Fr.: point d'Arago
Named for François Arago (1786-1853), French physicist; → point
1) Based on individual will or choice rather than by reason or necessity.
M.E., from O.Fr. arbitraire or directly from L. arbitrarius "depending on the will, uncertain," from → ad- "to" + baetere "to come, go."
Fr.: constante arbitraire
A constant quantity in → equations which takes various values but which remains unaffected by the changes in the values of the → variables of the equation. Most → differential equations have more than one → solution. In general, the number of arbitrary constants of an ordinary differential equation is given by the → order of the highest → derivative.
1) In → graph theory, a → rooted tree
that has a natural orientation in which all → paths
are directed away from the → root. More specifically, a
→ directed graph in
which, for a → vertex u, called the
→ root, and any other vertex v,
there is exactly one → directed path
from u to v.
Šâkedâri, nous from šâkedâr, → arborescent.
Having the shape or characteristics of a tree in growth, structure, or appearance.
From Fr. arborescent, from L. arborescent-, p.p. of arborescere "to grow into a tree," from arbor, arboris "tree."
1) General: Something shaped like a → curve
or → arch.
M.E. ark, from M.Fr. arc "bow," from L. arcus "bow, arch" (cf. Goth. arhwazna "arrow," O.E. earh), PIE *arqu- "bowed, curved."
Kamân "arc, bow" from Mid.Pers. kamân, related to xam "curve," cf. Breton kamm "curved, bent," Gk. kampe "a corner, a joint," L. campus "a field," Lith. kampus "corner," PIE *kamb- "to bend, crook."
kamân-daqiqé, daqiqe-ye kamâni
Fr.: minute de degré
A unit of angular size equal to 1/60 of a degree.
arc of light
Fr.: arc de lumière
arc of separation
Fr.: arc de séparation
arc of vision
Fr.: arc de vision
kamân-sâniyé, sâniye-ye kamâni
Fr.: seconde de degré
A unit of angular size equal to 1/3.600 of a degree.
Fr.: spectre d'étincelle
The spectrum produced by an atom or mixture of atoms as a result of vaporization within an electric arc generated between two electrodes.
1) A curved structure, normally in the vertical plane, that spans an opening.
M.E. arch(e), from O.Fr. arche "arch of a bridge," from L. arcus "a bow," → arc.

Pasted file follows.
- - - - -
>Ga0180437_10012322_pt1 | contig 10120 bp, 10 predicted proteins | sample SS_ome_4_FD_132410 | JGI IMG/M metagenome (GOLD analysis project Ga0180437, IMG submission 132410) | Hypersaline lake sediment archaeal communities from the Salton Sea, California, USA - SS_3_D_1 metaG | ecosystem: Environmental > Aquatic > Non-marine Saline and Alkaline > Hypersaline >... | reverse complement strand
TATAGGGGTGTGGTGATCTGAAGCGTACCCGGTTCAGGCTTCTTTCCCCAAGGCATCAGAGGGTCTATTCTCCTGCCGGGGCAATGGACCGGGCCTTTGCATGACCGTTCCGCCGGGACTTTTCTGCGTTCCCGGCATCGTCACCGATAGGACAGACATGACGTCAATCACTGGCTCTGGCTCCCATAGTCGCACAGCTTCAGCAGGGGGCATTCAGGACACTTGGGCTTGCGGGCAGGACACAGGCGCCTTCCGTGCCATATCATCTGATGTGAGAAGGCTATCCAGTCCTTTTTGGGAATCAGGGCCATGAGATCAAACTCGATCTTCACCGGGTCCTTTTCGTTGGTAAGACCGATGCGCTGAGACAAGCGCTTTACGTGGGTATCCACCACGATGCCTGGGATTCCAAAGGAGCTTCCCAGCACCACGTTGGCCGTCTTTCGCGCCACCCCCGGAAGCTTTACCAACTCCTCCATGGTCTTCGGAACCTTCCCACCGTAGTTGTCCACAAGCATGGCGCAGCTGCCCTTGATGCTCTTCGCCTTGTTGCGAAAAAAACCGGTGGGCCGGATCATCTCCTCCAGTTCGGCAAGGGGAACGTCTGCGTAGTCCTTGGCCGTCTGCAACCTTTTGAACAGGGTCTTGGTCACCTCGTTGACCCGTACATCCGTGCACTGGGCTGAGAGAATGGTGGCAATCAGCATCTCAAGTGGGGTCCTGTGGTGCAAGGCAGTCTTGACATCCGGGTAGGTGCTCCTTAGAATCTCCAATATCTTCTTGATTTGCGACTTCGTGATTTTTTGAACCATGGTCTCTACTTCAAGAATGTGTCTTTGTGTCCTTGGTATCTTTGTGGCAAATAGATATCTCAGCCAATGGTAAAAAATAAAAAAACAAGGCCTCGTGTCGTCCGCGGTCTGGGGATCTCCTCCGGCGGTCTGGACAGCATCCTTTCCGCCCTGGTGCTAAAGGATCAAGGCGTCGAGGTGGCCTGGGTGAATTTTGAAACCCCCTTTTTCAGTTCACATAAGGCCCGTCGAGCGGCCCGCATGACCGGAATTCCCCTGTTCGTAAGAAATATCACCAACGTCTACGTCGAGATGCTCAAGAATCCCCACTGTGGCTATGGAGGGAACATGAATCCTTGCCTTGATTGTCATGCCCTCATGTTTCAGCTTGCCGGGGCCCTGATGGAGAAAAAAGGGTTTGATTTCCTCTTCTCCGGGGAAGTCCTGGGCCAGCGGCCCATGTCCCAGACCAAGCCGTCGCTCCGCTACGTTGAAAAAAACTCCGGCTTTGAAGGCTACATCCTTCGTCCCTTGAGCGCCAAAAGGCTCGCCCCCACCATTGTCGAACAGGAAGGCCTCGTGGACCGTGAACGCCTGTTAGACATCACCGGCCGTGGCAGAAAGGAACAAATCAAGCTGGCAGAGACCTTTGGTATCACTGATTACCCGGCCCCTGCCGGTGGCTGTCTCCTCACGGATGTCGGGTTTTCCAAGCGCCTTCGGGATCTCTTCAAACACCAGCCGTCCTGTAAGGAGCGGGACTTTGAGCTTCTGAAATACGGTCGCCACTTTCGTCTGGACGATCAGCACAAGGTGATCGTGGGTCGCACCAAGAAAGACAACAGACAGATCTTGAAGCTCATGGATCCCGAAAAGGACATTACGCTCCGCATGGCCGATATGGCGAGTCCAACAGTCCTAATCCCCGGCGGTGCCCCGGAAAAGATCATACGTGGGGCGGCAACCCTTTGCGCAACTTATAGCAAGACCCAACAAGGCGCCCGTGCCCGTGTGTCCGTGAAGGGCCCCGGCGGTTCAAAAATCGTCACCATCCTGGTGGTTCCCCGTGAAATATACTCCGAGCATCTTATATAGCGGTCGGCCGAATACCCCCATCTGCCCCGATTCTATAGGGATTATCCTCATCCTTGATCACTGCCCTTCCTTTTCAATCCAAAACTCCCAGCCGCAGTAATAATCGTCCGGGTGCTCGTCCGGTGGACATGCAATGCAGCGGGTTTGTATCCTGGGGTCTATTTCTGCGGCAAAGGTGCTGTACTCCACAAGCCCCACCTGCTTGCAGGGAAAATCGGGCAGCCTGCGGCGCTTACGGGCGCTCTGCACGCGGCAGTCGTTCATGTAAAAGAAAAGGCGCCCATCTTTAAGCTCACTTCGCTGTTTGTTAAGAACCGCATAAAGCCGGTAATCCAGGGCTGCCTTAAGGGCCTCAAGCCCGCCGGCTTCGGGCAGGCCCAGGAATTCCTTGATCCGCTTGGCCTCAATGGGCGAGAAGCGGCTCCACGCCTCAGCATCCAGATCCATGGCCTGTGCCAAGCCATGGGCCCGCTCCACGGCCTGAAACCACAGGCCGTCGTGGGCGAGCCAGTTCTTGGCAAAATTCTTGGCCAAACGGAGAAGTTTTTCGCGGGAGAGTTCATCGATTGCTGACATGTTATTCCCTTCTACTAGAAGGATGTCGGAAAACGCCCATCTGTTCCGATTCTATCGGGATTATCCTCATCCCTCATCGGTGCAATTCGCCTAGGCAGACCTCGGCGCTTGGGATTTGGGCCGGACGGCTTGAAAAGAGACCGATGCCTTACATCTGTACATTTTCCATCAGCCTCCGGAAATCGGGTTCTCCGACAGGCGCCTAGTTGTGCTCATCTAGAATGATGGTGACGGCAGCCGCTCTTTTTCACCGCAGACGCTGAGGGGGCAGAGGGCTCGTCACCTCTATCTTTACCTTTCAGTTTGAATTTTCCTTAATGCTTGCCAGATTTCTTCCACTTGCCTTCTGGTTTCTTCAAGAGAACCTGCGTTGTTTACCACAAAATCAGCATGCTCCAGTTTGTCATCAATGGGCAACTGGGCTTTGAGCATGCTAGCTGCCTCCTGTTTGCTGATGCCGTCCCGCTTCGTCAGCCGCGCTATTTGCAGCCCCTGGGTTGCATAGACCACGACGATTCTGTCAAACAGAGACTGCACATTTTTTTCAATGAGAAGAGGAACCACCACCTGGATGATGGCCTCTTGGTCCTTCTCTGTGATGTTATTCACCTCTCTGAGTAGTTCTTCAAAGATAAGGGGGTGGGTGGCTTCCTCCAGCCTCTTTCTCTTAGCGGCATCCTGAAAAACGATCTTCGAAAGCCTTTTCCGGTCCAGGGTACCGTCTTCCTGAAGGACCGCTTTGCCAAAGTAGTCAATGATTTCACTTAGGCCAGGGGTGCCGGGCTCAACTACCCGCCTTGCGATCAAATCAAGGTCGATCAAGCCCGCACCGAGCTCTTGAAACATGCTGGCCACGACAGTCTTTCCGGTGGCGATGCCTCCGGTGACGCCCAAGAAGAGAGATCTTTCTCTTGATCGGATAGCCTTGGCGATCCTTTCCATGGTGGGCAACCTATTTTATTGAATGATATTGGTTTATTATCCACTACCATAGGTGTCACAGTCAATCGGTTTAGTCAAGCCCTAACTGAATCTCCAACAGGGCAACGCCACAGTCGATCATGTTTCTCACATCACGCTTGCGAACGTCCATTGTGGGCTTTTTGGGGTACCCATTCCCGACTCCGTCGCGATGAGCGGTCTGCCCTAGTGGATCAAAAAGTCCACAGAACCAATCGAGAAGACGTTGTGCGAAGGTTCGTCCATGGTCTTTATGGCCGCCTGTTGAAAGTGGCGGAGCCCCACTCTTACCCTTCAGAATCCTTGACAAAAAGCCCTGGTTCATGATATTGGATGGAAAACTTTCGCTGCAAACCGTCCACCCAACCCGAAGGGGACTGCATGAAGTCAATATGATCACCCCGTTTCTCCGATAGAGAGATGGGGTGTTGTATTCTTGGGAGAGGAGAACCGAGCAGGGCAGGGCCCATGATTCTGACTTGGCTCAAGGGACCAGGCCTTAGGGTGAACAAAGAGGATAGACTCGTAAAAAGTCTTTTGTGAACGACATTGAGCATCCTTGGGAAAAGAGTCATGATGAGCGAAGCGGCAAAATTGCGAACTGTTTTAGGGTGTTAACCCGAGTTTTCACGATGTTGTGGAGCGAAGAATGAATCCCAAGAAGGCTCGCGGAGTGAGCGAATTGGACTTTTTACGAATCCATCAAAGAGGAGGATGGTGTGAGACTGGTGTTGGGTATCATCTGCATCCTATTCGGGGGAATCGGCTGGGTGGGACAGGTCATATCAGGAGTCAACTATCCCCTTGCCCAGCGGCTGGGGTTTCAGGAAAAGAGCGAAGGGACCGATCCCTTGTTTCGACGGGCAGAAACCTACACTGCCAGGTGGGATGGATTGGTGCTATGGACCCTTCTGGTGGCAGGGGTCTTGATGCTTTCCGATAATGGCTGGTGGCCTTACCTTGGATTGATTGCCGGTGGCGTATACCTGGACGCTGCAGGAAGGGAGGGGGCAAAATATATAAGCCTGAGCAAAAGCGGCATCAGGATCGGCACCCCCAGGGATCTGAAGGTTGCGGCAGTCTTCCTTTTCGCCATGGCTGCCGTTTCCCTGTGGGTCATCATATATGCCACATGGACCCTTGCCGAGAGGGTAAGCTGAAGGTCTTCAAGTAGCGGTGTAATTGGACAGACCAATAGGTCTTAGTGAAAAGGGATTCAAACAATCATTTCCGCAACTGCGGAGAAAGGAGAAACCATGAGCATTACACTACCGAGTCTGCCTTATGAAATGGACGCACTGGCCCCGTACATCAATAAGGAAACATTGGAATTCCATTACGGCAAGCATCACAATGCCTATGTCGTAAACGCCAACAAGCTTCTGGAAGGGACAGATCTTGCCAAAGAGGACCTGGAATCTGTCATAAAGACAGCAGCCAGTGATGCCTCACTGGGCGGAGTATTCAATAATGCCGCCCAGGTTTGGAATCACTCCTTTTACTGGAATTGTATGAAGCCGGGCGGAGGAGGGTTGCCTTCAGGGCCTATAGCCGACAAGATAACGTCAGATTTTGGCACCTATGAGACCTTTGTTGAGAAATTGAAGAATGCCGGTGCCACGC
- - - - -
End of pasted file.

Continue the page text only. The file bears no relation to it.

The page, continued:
Taq "arch," from tâk, contraction of târak, → vertex.
arch of foot
Fr.: arche du pied
Any of the four vaulted structures in the foot: the internal (medial) longitudinal, the outer (lateral) longitudinal, and two transverse (Medical Dictionary, Farlex).
The study that deals with the astronomical knowledge of prehistoric peoples (season events, calendars, observing sites, astronomical alignments) and its influence on their cultures and societies (mythologies, religions, life). Archaeoastronomy covers the intersection between astronomy and archaeology. Same as → astroarchaeology, megalithic astronomy.
Archeoastronomy, from L. archaeo-, archeo "ancient; earlier; primitive," from Gk. arkhaio-, from arkhaios "ancient" + → astronomy.
Bâstânaxtaršenâsi, from bâstân "ancient" + axtaršenâsi, → astronomy.
Fr.: arché-, archi
A prefix meaning "principal, prior, original, first, early" Same as archi-. → archetype.
From Gk. arkhe-, from arckhon "ruler," noun use of p.p. of arkhein "to rule."
Sar-, from sar "top, summit, the capital of a pillar," → head.
Fr.: amas des Arches
One of the three → Galactic center clusters supposed to be the densest young → massive star cluster in the Milky Way. It contains the richest collection of → O stars and → WN Wolf-Rayet stars in any cluster in the Galaxy, thus representing the largest collection of the most massive stars in the Galaxy. With its estimated age of 2-3 million years, the Arches cluster is the youngest of the massive clusters in the Galactic center. → Quintuplet cluster; → Central cluster (Figer et al. 2002, ApJ 581, 258; and 1999, ApJ 525, 750).
Arches, from the presence of Galactic center thermal → arched filaments, about 100 → light-years in projection from the Galactic center (Morris & Yusef-Zadeh, 1985, AJ 90, 2511), from M.E. arche, O.Fr. arche "arch of a bridge," from L. arcus, → arc; → cluster.
The original pattern or model from which all things of the same kind are copied or on which they are based; a model or first form; prototype (Dictionary.com).
Fr.: principe d'Archimède
A body immersed totally or partially in a liquid is buoyed up by a force equal to the weight of the liquid displaced by the body. → buoyancy.
Archimedes of Syracuse (c. 287 BC - c. 212 BC), Greek mathematician and inventor; → principle.
Arašmidos altered form of Archimedes in classical Ar. texts; parvaz, → principle.
1) The art or practice of designing and building structures.
M.E., from M.Fr. architecture, from L. architectura, from architectus "architect," from Gk. arkhitekton "master builder, director of works," from arkhi- "chief" + tekton "builder, carpenter," → technique.
Mehrâzik, from mehrâz literally "chief mason," from meh- "great, large," → high, + râz "mason, builder" (Borhân-e Qâte'), from Mid.Pers. râz "builder, architect," probably related to O.Pers. râs-, Av. râz- "to direct, set, put in line" (with many cognates in Pers., such as râst "straight, direct, true;" raj, rak, râk, rezg (Lori), radé, râdé "line, rule, row," rasté, râsté "row, a market with regular ranges of shops;" ris, risé "straight"); cf. Skt. raj- "to direct, stretch," rjuyant- "walking straight;" Gk. orektos "stretched out;" L. regere "to lead straight, guide, rule," p.p. rectus "right, straight;" Ger. recht; E. right; PIE base *reg- "move in a straight line," hence, "to direct, rule;" + -ik, → -ics.